MAYBE EVERYONE HAS EVERYTHING

1. It’s Thursday, November 12, 2015.

2. It’s two weeks until Thanksgiving.

3. It’s three weeks until Black Friday, the day whose meaning keeps changing.

For the longest time, it was referred to as the kickoff to the holiday season. (Yes, HOLIDAY, you putzes obsessed with “wars” on Christmas.) Stores would open early on Friday morning, say 7 a.m.

Then it became 6 a.m. Then 4 a.m. Then midnight.

Now it’s completely encroaching on Thanksgiving. Walmart and Target plan to open at 6 p.m. that night. Other chain stores follow an hour or so later. And some stores won’t close for the holiday at all.

Does it matter? I wonder.

Macy’s CEO Terry Lundgren warned yesterday that there’s too much stuff in his company’s stores. As a result, there will be lots of markdowns. That’s great news if you’re a shopper, not so great news if you’re a shareholder of Macy’s — or any of those other stores that share malls with Macy’s and will have to cut prices themselves to compete.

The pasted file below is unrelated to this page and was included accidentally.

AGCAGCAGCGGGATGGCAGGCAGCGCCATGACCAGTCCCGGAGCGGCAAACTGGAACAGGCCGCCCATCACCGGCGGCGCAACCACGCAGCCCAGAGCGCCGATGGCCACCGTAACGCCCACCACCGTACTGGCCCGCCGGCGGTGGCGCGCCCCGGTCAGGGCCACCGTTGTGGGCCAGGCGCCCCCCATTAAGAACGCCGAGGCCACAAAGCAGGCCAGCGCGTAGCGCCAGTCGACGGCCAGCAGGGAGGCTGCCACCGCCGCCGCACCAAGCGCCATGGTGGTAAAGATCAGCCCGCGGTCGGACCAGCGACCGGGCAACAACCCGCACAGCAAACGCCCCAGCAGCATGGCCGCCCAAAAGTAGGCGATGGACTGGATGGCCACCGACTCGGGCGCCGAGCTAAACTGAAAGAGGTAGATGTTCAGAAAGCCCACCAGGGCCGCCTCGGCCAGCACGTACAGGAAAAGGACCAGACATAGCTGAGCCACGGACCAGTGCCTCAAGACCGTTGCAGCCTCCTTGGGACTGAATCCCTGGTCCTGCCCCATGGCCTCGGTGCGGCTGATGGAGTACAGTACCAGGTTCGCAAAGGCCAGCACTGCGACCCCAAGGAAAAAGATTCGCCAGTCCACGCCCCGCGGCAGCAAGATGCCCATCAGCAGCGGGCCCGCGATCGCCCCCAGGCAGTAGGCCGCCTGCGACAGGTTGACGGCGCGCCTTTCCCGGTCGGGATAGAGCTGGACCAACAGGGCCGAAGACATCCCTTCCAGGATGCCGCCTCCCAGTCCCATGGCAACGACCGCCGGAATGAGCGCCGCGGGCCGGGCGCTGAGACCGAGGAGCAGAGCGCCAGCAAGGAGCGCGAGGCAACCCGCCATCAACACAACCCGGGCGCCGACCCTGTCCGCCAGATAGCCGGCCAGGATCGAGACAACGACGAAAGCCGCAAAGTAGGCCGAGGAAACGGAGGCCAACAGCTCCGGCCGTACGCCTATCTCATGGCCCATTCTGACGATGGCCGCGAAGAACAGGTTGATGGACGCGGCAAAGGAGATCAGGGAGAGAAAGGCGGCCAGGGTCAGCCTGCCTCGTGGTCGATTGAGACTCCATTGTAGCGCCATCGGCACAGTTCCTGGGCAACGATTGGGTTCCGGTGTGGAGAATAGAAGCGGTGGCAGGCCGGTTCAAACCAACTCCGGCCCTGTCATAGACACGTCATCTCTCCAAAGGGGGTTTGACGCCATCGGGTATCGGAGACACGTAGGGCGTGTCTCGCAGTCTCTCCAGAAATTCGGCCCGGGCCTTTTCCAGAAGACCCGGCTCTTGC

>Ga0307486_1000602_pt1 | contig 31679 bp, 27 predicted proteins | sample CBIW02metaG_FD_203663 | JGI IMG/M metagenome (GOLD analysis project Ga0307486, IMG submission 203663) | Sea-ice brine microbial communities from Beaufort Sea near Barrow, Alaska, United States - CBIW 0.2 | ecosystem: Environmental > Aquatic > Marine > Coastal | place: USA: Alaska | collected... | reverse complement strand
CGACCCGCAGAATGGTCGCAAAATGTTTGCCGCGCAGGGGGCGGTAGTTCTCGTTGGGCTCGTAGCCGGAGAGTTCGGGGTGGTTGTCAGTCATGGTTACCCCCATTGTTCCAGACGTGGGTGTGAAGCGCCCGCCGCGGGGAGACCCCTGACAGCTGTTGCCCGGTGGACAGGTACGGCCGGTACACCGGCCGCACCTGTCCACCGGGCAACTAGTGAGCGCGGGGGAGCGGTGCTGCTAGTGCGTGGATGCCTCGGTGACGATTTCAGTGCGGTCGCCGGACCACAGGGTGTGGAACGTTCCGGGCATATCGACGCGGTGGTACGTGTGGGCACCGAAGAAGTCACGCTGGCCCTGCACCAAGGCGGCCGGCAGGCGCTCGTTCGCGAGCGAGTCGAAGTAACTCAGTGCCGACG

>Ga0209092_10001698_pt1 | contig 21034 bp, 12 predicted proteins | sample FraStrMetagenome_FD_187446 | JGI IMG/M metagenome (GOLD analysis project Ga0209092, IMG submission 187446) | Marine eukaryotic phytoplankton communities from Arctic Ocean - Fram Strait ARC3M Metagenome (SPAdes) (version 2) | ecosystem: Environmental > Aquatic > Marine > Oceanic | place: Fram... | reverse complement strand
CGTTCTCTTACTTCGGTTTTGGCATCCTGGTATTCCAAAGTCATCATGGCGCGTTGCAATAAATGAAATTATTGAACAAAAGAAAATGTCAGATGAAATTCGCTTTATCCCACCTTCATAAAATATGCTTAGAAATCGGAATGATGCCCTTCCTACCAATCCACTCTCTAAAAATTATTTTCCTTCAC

Here’s the thing: I’m not sure people want to go out to buy stuff. They have a lot of things already. And they don’t want to brave crazy crowds — either during normal sleeping hours or the time when families normally eat Thanksgiving dinner — to buy fodder for a 2017 garage sale.

People have instantaneous ways of satisfying their few must-haves. It’s called Amazon, or one of its online brethren. Why drive to the mall, hassle over parking, try to find a sales clerk and probably get sick from all the germs being spread in a crowded area? The UPS guy will deliver the same thing to you in your pajamas.

It’s not the economy. People are working, for the most part, and they’re willing to spend money. One stroll through the special World Series shop at Citi Field before Game Five is proof that there are folks willing to spend crazy money for the right thing, especially when it’s Mets fans looking for a Wright thing.

It’s just that most things you can buy in a store are not worth the hassle. I don’t know how Macy’s and other merchants solve this problem.

But it’s not going to be by a 40% markdown on acrylic scarfs at 6 p.m. on Thanksgiving.

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